Sunset 3rd Rail belt drive

I am currently getting more involved into the O-scale world and might have some newcomer questions. I am starting to build up a little roster of brass locomotives and just found out that the Sunset models all have a belt drive. These are not too expensive and after all I read about it one would better replace the mechanism with NWSL parts for better running qualities. 

Do you guys use the original belt drive when running these or is the replacement of the mechanism common practice? I also wonder where to get a spare belt in case of breakage. My first project is a Samhongsa USRA 2-10-2 with the saied mechanism that I am going to convert into a more or less convincing C&S 900 class. I just hope that NWSL will stay in business for a long time :-)

Sarah Griessenboeck

Original Post

the drive Sunset uses is well designed and a good quiet runner. one of the better drives in O scale.

there should be no need to replace a belt, except perhaps after many years if it dries out.

then a company like Stock Drive Components-Sterling instruments will have belts

I am John Galt !

Chris

I have a sunset 2-8-0 that was built back in the 80s with the original belt drive and it still runs fine.   As someone said, "if ain't broke, don't fix it".

These drives are smooth and quiet if properly adjusted.   I was told  years ago, the belts were "the same as the ones used in printers" and will last forever.   

The smooth running is one big avantage, probably in part due to having teh motor shaft and the gearbox shaft parallel to each other.

In addition, with this type of drive, the Belt tower can be entirely hidden in the fire box on a steamer, thus leaving the space under the boiler above the drivers open/see-thru.    This is very protypical and generally not possible with a conventional gearbox drive.     If you look at some backlit photos of steamers, you can see right through between the boiler bottom and the tops of the drivers.

 

Based on innumerable web posts and (and my personal experience) modern toothed belt drives have proven to be reliable and smooth running.  As others have posted - don't change out the drive if it is running well.    You should know that not all Sunset and  Sunset 3rd Rail locomotives were built with belt drives.  Several 1990's era Sunset/Sunset 3rd rail locomotives such as their PRR S2, J1, and I1 models used enclosed worm die cast gearboxes.    

 

Ed Rappe           PRRT&HS 421

Sarah,

The belt drives are fine and they eliminate the visible worm shaft below the boiler shell.  The worm shaft runs horizontally from the front of the firebox low in the frame to the Sunset gearbox.  I too was suspicious of this drive when I first saw it but they have proved to be very reliable.  I have several Sunset steam models and they are all good performers.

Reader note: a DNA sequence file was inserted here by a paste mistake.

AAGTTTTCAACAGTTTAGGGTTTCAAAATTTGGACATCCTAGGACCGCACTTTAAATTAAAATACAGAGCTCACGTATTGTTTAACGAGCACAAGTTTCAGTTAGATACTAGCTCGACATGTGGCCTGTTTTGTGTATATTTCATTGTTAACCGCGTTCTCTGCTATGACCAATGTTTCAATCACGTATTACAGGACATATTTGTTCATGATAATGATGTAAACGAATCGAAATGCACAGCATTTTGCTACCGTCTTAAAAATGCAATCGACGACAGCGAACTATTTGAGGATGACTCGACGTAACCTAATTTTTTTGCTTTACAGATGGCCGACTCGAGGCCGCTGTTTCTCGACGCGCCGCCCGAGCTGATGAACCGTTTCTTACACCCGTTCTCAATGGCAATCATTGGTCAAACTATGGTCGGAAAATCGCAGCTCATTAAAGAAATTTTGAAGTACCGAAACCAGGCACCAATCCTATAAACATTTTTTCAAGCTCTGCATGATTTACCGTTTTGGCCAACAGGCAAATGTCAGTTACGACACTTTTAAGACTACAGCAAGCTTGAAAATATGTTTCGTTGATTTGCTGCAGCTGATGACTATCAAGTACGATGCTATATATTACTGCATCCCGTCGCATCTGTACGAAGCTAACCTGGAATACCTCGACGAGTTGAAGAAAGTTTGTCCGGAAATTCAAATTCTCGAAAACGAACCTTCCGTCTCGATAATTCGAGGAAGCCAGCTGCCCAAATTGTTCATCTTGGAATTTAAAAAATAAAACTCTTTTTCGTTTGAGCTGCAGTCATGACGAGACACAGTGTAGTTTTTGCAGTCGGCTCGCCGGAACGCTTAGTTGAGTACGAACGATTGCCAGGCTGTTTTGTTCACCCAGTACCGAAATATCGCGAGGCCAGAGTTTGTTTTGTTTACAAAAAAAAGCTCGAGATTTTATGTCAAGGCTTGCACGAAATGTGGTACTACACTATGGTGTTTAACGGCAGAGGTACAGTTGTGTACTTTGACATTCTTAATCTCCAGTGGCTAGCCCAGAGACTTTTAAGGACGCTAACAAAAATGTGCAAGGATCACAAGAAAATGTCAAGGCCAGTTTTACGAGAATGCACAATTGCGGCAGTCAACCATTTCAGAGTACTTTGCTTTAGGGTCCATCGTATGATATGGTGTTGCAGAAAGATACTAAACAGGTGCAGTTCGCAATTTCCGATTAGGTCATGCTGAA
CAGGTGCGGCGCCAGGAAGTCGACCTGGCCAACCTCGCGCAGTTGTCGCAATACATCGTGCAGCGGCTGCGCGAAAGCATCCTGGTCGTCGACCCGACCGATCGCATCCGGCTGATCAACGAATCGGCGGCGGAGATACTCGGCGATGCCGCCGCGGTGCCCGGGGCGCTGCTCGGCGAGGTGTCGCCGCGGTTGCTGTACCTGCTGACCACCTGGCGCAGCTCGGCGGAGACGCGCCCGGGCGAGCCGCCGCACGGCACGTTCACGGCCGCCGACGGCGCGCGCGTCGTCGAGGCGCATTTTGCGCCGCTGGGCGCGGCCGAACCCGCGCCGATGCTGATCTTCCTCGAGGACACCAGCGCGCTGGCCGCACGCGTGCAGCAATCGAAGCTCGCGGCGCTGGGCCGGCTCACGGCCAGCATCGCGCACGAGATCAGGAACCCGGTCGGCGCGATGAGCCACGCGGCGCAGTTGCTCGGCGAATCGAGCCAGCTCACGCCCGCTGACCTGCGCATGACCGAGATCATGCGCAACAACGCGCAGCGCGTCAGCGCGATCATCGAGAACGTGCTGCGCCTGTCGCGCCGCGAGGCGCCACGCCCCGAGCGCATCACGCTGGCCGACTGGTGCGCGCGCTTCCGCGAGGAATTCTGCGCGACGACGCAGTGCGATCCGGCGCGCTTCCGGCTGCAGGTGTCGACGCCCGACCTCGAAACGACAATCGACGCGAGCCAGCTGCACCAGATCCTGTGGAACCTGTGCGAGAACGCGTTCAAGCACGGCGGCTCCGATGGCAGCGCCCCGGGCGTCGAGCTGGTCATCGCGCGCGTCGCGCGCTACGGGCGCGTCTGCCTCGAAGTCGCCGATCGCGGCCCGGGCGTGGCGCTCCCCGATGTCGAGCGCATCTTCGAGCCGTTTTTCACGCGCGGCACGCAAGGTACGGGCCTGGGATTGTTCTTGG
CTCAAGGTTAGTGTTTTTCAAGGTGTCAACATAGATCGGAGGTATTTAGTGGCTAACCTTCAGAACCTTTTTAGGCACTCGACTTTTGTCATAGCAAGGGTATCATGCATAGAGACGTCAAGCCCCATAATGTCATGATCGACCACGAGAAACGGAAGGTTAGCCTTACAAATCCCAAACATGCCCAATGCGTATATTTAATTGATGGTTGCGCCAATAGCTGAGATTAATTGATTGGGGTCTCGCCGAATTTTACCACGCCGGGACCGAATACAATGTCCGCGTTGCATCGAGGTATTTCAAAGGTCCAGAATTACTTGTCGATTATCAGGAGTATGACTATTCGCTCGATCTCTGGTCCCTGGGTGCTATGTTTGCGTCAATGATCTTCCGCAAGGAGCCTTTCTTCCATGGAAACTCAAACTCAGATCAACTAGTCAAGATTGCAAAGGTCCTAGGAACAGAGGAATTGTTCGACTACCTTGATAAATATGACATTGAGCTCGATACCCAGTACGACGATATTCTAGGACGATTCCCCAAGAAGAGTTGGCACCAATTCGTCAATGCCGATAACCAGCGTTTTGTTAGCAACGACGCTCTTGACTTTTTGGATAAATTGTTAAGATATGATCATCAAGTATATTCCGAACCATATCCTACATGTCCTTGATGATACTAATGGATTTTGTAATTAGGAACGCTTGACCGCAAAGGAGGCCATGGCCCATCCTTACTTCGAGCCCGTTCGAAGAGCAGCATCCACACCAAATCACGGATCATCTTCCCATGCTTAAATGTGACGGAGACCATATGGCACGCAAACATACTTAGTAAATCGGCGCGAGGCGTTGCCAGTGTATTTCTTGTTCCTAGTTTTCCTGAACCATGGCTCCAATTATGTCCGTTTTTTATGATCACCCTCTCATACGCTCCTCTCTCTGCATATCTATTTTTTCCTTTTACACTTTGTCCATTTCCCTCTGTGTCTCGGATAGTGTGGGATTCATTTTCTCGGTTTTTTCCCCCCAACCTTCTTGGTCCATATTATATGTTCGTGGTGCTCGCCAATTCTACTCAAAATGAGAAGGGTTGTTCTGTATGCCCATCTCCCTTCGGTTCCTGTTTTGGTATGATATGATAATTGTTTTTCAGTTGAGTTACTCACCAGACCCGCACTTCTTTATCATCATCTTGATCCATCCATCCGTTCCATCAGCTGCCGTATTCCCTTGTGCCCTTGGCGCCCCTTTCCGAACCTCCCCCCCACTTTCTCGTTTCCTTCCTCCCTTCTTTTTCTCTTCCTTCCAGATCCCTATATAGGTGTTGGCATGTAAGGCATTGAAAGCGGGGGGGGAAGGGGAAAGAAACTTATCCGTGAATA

Joe Foehrkolb

One other nice feature of the belt drive is the ability to easily change drive ratios.  Some of my best runners are Sunset/3rd Rail PRR decapods.  These have a "traditional" gearbox with a 31.5 to 1 drive ratio.  I have a couple of Sunset/3rd Rail PRR 2-10-2's with belt drive that had an 18 to 1 drive ratio as delivered.  The stock belt drive used a 12-tooth pulley on the motor and a 14-tooth pulley on the lower shaft to the worm.  I got some replacement pulleys from 3rd Rail (they have several sizes, or at least they did when I ordered) and installed a 10-tooth pulley on the motor and an 18-tooth pulley on the lower shaft.  This changed the drive ratio on the 2-10-2's to 28 to 1 and they now run great when double headed with a decapod.

Thanks a lot for the input! I still have to experiment with speeds but adjusting the drive ratio sounds like a great opportunity. The Samhongsa 2-10-2's drive belt is still on but might come off every second. The engine runs way too fast and I'll try to get in touch with 3rd Rail regarding different pulley dimensions. 

The idea of a frame without drive shaft and gear box visible from the side is really nice. First I thought of replacing the belt with a custom built gearbox but that would be a lot of work. But now I got your Sterling Instrument input, Chris, thanks for that!

I'll keep you updated, wish me luck :-)

Sarah

I agree with all the posters above - with one caveat:  Some early Sunset (the unpainted era) came with brass axle gears.  Those gears must ultimately be replaced with bronze, and last I heard, Sunset had the bronze gears.

I am a great fan of the NWSL non-tower mod 0.6, and use it in place of even the vaunted USH, as well as Lobaugh.  However, these Sunset gearboxes are just as good - maybe better!  Maybe lots better!

I'll let Bob respond, but doing the math it sounds like the original axle gearbox is about 15.5-to-1.  Then, 12/14 pulleys give you 18:1 and 10/18 pulleys give you 27.5:1.  From what I recall, the chassis has to be "hogged" a little to make room for the large 18-tooth lower pulley.  Also, the motor might have to be slid lower on its mount to make the belt reach without putting tension on the bearings.

When I heard Bob's idea I did this mod to my Greenbrier, that's how I know ;-)

You want smooth operation?   Rip 'em with R.P.M.!   Nine revolutions to the inch, 30:1 or bust!!

Ted is correct, the final drive ratio is a combination of the pulley ratio and the worm gearbox on the driver axle.

I made a poor man's lathe by pressing the 18-tooth pulley on the shaft of a spare Pittman motor and used a sharp chisel to remove most of the outer "belt keeping" flange from the pulley.  It then fit into the frame without needing to modify the frame itself.  I don't recall needing to adjust the motor position for this project.  There were others that needed it, but I don't think this one did.  To be honest, most of these mods were done 10 or 12 years ago so memory is a little foggy.

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